Inquiring Minds (Acts 28:17-23)

And they said unto him, We neither received letters out of Judaea concerning thee, neither any of the brethren that came shewed or spake any harm of thee. But we desire to hear of thee what thou thinkest: for as concerning this sect, we know that every where it is spoken against.” (Acts 28:21–22, AV)

Most everyone has heard the expression, “Inquiring minds want to know.” The phrase had its origin with the tabloid, “The National Enquirer.” The publisher copyrighted the phrase, “Enquiring minds want to know,” in the late 80s. The magazine printed sensational stories on prominent people. Many would read these articles to get to know the gossip on their favorite celebrities. “Inquiring minds want to know.”

After arriving in Rome, Paul was placed under house arrest. He had a bit of freedom in this, being allowed to stay by himself with a soldier guarding him (v16). One of his privileges was to have visitors. Thus, he invited the local leaders of the Jews to visit him (v17). He explained to them why he was in Rome and after this, the leaders of the Jews asked Paul to expound on his religious views in regards to the sect who believe Jesus to be the hope of Israel (v19, 22).

The leaders of the Jews appointed a day for Paul to speak on the subject of Jesus as the Messiah. When that day arrived, they came with even greater numbers than in their previous meeting with him. Then Paul expounded from the Scriptures in order to convince them regarding Jesus (v23). “Inquiring minds want to know.”

Here we find an important truth. People want to know about spiritual things. We often have this fear of presenting the gospel to people. One of the reasons is that we have this incorrect idea that people are not interested. This is far from the truth. In Paul’s day, even the leaders of the Jews in Rome had an interest in learning what Paul believed in this matter. Yes, they had heard that many Jews had spoken against the beliefs of the Messianic sect. Yet, they were still interested in hearing what Paul had to say on the matter.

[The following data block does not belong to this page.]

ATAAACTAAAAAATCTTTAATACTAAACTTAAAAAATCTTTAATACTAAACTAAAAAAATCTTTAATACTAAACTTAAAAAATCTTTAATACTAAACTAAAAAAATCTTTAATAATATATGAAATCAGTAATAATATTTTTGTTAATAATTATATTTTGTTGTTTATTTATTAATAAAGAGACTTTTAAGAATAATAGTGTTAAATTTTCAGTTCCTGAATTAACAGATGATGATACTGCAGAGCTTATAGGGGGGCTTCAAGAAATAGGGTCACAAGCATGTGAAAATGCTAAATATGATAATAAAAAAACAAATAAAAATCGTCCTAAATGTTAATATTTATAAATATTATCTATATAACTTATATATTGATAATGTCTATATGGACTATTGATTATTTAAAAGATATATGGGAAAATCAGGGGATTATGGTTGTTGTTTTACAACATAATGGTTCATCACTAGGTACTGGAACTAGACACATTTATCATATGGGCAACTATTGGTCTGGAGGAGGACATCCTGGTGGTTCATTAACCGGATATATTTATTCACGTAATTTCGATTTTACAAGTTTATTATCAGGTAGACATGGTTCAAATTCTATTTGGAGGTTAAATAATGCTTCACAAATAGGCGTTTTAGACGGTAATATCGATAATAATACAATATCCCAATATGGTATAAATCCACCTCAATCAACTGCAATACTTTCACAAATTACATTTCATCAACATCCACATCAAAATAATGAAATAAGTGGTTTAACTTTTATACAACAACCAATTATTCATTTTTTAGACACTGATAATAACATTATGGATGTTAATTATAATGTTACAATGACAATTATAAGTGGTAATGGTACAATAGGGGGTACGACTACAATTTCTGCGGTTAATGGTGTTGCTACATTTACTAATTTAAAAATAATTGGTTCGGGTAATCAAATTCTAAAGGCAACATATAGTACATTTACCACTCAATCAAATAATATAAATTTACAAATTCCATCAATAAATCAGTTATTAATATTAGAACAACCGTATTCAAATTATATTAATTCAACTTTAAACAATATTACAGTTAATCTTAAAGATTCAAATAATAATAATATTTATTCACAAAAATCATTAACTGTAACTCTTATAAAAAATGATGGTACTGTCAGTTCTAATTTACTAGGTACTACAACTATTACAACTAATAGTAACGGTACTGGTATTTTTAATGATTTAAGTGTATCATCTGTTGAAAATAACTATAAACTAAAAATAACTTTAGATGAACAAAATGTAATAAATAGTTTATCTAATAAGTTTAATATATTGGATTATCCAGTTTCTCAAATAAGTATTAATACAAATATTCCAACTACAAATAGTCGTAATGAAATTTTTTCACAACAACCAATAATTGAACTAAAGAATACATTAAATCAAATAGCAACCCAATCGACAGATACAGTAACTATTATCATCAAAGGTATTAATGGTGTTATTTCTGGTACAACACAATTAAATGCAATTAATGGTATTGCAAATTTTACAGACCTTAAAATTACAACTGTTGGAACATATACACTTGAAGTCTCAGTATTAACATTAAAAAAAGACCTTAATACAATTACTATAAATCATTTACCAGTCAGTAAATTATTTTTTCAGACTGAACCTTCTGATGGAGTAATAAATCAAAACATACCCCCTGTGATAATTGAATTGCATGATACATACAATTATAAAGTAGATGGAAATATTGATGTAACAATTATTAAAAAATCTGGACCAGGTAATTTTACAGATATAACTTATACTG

Today, people still want to know. Many do not understand true biblical Christian beliefs. They have ideas, but they really do not understand. They need to know and many want to know. When I have spent time on the streets of Portsmouth New Hampshire talking to people about biblical matters, I found very few who would not engage in a reasonable and civil dialog on these things. In general, people wanted to understand what the Bible said about how a person can get to heaven. They wanted to know more about the person of Jesus. “Inquiring minds want to know.”

From this, we have a couple points of application. First, we need to keep our spiritual eyes open to identify those who are inquiring. Perhaps the only real way to know is to ask them. One of the questions we used to ask in Evangelism Explosion was, “Would you like to know how I received eternal life and how you can know it too?” Asking questions is a good way to break the ice and determine if a person has an inquiring mind. Other questions like, “Are you interested in spiritual things? In knowing how to get to heaven when you die? What the bible says about Jesus and heaven?”

Second, we must be ready to give an answer to those who have inquiring minds. We can share our personal story. We can also share some basic Scripture regarding Christ, sin, judgment, and salvation.

Last, we must leave the results to God. It is of His salvation that we speak. Let Him do the work in the heart of the person.

Published by Steve Hankins, Th.D.

Steve has had extensive military, business and ministry experience. He has served for over 16 years in full time vocational ministry and many years of part time ministry in churches. He has led churches through start-up and recasting of vision. Now He resides on the Outer Banks of North Carolina where he is working to help smaller churches and believers to renew their hearts and regain the joy of the Lord.

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